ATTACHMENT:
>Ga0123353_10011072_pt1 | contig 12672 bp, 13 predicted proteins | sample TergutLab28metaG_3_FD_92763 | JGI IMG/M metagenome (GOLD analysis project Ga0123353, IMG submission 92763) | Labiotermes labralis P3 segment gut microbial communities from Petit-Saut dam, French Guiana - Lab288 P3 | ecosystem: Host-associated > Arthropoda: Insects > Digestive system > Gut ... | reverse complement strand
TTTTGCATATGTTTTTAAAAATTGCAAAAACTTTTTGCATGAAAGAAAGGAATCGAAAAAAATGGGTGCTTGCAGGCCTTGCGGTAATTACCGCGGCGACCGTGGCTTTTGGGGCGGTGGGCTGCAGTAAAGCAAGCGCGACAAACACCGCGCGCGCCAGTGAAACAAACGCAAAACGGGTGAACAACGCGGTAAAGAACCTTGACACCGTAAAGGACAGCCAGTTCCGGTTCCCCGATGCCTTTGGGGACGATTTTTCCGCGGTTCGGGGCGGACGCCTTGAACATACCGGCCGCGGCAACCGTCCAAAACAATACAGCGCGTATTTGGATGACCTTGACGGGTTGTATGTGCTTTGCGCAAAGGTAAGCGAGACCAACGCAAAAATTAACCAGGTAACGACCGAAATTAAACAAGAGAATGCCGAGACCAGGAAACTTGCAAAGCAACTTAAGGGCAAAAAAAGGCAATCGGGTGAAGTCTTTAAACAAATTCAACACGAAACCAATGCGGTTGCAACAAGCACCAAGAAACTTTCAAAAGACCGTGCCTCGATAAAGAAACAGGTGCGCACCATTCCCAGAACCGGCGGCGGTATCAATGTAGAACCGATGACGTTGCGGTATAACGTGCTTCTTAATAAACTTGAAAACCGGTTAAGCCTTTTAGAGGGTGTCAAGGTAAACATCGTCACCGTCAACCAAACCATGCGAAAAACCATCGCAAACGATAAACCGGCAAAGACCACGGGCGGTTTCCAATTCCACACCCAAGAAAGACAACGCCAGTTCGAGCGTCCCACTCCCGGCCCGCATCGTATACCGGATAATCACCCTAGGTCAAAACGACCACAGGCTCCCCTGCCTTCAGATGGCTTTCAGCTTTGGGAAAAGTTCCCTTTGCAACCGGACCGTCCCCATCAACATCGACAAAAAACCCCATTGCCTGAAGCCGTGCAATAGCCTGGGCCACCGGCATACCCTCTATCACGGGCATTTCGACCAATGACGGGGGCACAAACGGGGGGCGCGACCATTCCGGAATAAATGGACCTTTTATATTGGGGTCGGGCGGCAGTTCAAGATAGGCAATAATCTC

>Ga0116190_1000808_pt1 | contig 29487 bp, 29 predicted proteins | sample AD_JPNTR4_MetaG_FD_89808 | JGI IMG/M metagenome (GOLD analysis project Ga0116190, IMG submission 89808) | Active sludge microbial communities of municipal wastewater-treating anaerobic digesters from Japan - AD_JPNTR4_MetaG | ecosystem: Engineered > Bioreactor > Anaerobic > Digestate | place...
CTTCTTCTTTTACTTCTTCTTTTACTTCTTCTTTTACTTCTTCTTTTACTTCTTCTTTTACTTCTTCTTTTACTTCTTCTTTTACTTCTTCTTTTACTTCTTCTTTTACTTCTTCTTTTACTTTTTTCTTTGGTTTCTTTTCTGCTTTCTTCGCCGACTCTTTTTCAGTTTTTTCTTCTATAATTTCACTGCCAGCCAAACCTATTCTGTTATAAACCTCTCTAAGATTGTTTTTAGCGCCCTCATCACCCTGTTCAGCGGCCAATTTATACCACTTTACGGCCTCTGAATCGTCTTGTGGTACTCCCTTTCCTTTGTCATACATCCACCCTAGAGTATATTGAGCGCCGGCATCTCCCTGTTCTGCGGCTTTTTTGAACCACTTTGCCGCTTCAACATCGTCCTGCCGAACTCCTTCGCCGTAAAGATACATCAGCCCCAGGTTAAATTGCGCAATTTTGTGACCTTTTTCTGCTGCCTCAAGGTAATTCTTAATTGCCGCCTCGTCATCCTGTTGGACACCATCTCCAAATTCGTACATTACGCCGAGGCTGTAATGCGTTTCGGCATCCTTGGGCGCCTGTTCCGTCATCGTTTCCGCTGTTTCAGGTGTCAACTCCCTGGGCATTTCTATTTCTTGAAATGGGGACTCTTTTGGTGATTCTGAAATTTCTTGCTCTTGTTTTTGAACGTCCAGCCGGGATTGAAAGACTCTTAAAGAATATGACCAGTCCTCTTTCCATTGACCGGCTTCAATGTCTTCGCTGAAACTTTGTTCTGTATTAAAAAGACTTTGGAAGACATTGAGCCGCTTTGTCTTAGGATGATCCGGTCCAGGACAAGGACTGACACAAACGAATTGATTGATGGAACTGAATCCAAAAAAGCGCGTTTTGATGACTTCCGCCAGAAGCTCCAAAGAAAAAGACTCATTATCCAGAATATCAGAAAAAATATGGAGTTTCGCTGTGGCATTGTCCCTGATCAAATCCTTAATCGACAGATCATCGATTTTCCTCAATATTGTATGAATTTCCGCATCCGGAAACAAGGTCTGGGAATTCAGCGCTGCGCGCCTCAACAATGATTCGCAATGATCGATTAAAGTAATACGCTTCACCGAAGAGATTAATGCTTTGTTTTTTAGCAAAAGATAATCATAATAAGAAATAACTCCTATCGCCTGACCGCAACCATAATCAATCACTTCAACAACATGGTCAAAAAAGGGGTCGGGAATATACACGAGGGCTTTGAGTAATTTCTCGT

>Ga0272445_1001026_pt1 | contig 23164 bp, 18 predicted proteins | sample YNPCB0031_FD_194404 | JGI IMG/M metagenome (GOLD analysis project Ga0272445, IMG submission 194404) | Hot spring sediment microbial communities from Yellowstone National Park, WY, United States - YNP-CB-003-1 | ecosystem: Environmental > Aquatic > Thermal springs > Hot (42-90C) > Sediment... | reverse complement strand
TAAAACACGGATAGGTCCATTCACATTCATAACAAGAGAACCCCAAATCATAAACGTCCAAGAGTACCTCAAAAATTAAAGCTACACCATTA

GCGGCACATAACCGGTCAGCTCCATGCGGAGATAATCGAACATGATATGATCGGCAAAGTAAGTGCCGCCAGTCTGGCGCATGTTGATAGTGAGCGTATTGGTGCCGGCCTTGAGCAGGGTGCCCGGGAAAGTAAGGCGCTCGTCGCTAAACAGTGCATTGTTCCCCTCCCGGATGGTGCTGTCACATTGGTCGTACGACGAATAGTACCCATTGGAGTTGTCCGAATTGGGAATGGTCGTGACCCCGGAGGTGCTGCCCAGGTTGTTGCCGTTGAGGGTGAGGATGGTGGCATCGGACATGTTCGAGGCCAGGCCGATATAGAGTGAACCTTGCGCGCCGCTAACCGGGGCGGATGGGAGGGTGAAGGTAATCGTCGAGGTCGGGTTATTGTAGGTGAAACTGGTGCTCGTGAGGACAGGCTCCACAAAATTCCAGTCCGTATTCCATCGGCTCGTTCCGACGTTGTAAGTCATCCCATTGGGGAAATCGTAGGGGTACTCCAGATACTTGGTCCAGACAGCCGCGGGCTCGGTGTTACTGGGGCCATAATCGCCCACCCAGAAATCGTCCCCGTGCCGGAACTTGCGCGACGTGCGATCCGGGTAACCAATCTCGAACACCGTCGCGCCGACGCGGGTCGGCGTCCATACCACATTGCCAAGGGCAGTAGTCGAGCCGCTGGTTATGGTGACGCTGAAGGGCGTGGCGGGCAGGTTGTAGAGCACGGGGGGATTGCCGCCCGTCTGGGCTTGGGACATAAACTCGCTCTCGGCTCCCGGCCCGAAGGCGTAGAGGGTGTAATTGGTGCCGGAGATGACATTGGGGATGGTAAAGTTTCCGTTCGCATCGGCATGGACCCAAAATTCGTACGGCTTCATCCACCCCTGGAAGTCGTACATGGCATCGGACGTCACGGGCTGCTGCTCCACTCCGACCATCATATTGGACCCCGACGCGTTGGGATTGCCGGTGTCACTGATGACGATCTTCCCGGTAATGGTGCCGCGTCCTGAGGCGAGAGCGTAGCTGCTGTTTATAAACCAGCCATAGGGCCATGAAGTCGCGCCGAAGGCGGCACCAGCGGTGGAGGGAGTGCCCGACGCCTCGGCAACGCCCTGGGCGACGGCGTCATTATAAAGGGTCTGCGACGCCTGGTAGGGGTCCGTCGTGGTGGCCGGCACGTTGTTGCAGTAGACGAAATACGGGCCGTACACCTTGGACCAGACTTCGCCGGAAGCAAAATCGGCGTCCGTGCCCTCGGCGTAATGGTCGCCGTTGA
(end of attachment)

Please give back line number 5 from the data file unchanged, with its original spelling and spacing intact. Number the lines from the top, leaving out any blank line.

>Ga0272445_1001026_pt1 | contig 23164 bp, 18 predicted proteins | sample YNPCB0031_FD_194404 | JGI IMG/M metagenome (GOLD analysis project Ga0272445, IMG submission 194404) | Hot spring sediment microbial communities from Yellowstone National Park, WY, United States - YNP-CB-003-1 | ecosystem: Environmental > Aquatic > Thermal springs > Hot (42-90C) > Sediment... | reverse complement strand